Big Victory In Ohio, Mostly Positive Signs Elsewhere

As just reported, Gov. John Kasich's anti-collective bargaining law, Senate Bill 5, just got soundly defeated in Ohio, falling with 61.7 percent voting against it as of 10 p.m. Eastern time. With 14 counties still to report, only seven of the

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As just reported, Gov. John Kasich's anti-collective bargaining law, Senate Bill 5, just got soundly defeated in Ohio, falling with 61.7 percent voting against it as of 10 p.m. Eastern time. With 14 counties still to report, only seven of the state's 88 counties voted in favor of the anti-union bill. More than one million Ohio voters cast their ballot against the extreme bill in an off-year election, showing strong opposition to this type of tactic that targets working families at the expense of the 1 percent.

We Are Ohio, the key group fighting the law, issued the following statement:

Tonight We Are Ohio thanked Ohio voters for their historic and overwhelming support of collective bargaining rights for Ohio’s everyday heroes. In what is thought to be the first election in the country on collective bargaining rights, Issue 2 was soundly defeated by Ohio voters. Today’s vote shows middle class Ohioans wanted to send a clear and emphatic message to our leaders and our nation that Ohioans don't turn our backs on the people who watch ours. This vote indicates Ohioans not only support public employees but they also understand that they have been problem solvers and have done so by making more than $1 billion in sacrifices in just the last three years.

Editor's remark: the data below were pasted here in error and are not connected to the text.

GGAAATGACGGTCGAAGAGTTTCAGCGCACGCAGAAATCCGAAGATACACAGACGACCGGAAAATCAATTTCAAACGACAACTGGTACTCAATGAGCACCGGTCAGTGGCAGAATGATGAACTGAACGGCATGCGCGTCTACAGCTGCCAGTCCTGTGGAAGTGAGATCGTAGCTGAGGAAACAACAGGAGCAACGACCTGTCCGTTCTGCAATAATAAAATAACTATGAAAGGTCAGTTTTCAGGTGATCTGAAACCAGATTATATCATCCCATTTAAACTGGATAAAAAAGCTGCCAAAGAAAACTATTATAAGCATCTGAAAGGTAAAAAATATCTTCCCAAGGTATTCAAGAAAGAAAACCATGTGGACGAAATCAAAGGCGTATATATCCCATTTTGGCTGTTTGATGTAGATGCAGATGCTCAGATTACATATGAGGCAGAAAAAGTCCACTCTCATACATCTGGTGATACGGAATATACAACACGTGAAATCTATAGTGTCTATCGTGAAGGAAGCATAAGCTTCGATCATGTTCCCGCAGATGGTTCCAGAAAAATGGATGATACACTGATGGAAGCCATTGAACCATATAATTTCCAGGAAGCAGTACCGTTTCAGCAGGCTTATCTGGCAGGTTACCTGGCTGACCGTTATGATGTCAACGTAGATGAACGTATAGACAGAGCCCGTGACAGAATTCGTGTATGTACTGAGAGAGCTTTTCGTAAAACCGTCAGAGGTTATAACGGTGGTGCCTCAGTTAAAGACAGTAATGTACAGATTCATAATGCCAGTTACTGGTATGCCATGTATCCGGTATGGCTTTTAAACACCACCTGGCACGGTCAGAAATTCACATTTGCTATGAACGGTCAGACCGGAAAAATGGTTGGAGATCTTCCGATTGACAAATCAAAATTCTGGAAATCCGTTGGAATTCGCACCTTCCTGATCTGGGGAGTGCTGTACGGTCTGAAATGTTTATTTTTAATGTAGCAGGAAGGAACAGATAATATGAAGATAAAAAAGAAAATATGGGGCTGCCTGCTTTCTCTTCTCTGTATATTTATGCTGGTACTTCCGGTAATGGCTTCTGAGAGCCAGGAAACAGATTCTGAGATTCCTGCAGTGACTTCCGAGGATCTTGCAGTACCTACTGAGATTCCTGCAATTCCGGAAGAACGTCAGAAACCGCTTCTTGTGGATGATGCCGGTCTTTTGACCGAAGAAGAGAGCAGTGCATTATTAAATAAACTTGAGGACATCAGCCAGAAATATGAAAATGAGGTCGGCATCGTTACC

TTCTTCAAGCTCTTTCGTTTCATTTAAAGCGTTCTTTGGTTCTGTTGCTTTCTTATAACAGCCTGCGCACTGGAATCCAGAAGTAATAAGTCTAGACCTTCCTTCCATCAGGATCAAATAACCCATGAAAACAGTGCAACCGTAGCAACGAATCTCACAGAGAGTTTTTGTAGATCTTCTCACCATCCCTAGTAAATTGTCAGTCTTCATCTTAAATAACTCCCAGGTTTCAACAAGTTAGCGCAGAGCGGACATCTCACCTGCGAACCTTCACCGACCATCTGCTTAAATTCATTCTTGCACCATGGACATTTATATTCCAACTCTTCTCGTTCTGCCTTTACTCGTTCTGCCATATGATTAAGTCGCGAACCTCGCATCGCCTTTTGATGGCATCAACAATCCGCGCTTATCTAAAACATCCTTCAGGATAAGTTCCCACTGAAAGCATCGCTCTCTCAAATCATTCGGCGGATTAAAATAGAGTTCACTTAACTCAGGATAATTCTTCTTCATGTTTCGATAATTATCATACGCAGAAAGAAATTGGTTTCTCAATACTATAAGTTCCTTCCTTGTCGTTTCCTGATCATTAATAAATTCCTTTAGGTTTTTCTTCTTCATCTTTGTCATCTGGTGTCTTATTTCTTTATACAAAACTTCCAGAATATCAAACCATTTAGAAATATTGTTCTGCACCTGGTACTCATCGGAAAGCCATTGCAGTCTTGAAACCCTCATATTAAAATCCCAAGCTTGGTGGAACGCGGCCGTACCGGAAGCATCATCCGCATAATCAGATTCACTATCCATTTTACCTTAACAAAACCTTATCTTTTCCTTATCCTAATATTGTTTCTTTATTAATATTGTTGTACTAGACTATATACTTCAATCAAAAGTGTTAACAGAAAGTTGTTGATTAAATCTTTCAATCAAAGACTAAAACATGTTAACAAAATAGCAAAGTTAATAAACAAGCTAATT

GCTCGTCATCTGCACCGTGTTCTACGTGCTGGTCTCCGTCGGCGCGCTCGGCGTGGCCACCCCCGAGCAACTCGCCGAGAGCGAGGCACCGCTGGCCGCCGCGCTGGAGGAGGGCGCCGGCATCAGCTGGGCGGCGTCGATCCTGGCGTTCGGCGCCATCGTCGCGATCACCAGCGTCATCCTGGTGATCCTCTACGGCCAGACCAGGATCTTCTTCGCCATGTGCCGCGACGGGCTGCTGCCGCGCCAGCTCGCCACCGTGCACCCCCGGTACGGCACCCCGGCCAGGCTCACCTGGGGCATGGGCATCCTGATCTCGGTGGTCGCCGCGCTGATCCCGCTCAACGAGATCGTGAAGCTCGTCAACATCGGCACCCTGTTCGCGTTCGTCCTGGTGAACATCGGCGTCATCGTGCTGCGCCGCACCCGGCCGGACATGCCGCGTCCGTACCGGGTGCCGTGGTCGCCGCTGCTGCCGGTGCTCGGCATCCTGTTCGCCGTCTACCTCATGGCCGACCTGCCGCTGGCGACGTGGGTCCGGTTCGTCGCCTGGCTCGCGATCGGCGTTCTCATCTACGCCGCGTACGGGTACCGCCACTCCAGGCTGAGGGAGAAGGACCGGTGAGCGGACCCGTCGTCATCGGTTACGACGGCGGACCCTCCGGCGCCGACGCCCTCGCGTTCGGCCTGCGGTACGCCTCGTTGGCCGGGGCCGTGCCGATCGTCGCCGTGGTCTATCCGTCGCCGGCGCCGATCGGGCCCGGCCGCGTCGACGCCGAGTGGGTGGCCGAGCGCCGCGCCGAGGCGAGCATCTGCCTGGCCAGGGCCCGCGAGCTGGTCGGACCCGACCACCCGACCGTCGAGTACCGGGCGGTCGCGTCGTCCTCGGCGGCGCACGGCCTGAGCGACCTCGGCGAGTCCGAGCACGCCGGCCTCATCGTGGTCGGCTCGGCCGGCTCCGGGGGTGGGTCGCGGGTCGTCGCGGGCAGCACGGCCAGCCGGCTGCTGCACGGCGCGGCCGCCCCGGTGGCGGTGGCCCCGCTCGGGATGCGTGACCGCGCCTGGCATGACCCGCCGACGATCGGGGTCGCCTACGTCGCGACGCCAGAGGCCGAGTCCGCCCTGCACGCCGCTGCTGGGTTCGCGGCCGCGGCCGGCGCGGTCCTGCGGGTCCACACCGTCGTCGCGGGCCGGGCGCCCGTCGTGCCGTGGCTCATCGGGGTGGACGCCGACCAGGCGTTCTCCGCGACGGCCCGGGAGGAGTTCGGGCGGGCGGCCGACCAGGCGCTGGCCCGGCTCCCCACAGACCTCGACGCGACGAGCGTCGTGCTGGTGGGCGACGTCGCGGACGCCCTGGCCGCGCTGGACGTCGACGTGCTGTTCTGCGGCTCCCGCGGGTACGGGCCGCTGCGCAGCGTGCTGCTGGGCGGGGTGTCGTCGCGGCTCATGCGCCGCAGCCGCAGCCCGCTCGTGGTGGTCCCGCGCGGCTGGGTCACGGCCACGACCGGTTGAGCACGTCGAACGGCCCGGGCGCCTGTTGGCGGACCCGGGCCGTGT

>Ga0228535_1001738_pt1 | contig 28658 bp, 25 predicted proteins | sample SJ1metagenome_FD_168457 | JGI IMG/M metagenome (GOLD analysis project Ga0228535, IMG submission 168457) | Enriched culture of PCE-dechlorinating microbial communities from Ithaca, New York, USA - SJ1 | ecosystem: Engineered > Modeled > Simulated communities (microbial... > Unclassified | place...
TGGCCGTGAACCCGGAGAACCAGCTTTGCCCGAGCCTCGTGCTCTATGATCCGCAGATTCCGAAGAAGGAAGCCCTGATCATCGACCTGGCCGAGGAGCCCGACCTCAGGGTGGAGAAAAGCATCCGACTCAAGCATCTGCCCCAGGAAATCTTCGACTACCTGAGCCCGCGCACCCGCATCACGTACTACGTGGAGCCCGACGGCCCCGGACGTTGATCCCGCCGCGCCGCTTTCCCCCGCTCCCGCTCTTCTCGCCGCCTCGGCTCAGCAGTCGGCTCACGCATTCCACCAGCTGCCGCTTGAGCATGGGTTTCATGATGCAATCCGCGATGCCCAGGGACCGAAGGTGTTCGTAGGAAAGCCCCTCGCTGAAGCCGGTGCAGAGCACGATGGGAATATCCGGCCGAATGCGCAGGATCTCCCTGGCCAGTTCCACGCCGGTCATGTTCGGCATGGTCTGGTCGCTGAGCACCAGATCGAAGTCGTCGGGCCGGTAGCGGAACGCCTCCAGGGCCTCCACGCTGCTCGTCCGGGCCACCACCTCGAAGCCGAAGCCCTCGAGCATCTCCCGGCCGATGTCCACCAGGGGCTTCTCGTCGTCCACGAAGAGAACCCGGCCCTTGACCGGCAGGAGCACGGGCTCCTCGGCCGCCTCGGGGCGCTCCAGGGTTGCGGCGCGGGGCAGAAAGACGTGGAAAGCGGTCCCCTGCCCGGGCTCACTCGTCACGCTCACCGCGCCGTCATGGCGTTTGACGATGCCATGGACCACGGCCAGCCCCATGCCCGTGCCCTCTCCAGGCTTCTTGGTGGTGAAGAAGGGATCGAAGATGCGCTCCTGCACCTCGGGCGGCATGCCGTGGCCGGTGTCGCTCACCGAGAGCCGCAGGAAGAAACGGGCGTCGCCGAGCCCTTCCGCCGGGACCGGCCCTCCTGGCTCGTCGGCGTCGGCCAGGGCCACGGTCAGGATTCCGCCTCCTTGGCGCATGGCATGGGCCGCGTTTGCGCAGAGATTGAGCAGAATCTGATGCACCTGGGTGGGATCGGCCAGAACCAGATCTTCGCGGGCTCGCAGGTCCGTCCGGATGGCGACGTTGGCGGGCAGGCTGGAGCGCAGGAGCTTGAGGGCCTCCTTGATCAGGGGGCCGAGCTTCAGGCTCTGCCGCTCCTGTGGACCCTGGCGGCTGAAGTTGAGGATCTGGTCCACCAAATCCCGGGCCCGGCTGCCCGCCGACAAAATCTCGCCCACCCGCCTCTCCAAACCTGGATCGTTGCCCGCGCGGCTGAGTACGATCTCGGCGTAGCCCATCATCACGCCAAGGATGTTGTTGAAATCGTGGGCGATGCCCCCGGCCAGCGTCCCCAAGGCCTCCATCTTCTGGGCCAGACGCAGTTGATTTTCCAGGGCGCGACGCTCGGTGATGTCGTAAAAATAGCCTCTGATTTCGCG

“Many Ohioans have been with us since the beginning,” said Courtney Johnson, a public school teacher in Ironton. “From the day we were locked out of the statehouse to the day we turned in 1.3 million signatures, we have felt the support of Ohioans. Tonight we thank you and all Ohio voters for your historic and overwhelming support of collective bargaining rights for Ohio’s everyday heroes.”

“This vote indicates Ohioans not only support public employees, but they also understand we have been problem solvers and have done so by making more than $1 billion in sacrifices in just the last three years,” said Doug Stern, Cincinnati Firefighter. We all know it didn't have to be this way, and it doesn't have to be this way moving forward.”

“We are humbled by the support we have received from middle class Ohioans who voted to defeat issue 2 and reject senate bill 5,” said Tamar Gray, a public school teacher in Cleveland. “This is a victory for all Ohioans who want to solve the challenges facing our state without attacking the middle class. Tonight we will enjoy this historic victory, while tomorrow we will go back to work. Now is the time to come together as Ohioans and focus on protecting and creating good paying jobs in the public and private sectors all across the state.”

We Are Ohio is a citizen-driven, community-based, bipartisan coalition that came together to stop Senate Bill 5, the unfair and unsafe law that would have cost our local communities jobs.

AFL-CIO President Richard Trumka said:

Ohio’s working people successfully fought back against lies pushed by shadowy multi-national corporations and their anonymous front groups that attempted to scapegoat public service employees and everyone they serve by assaulting collective bargaining rights.

...

Ohioans from all backgrounds and political parties rejected the crazy notion that the 99 percent — nurses, bridge inspectors, firefighters,and social workers — caused the economic collapse, rather than Wall Street.

Labor group Working America issued the following statement: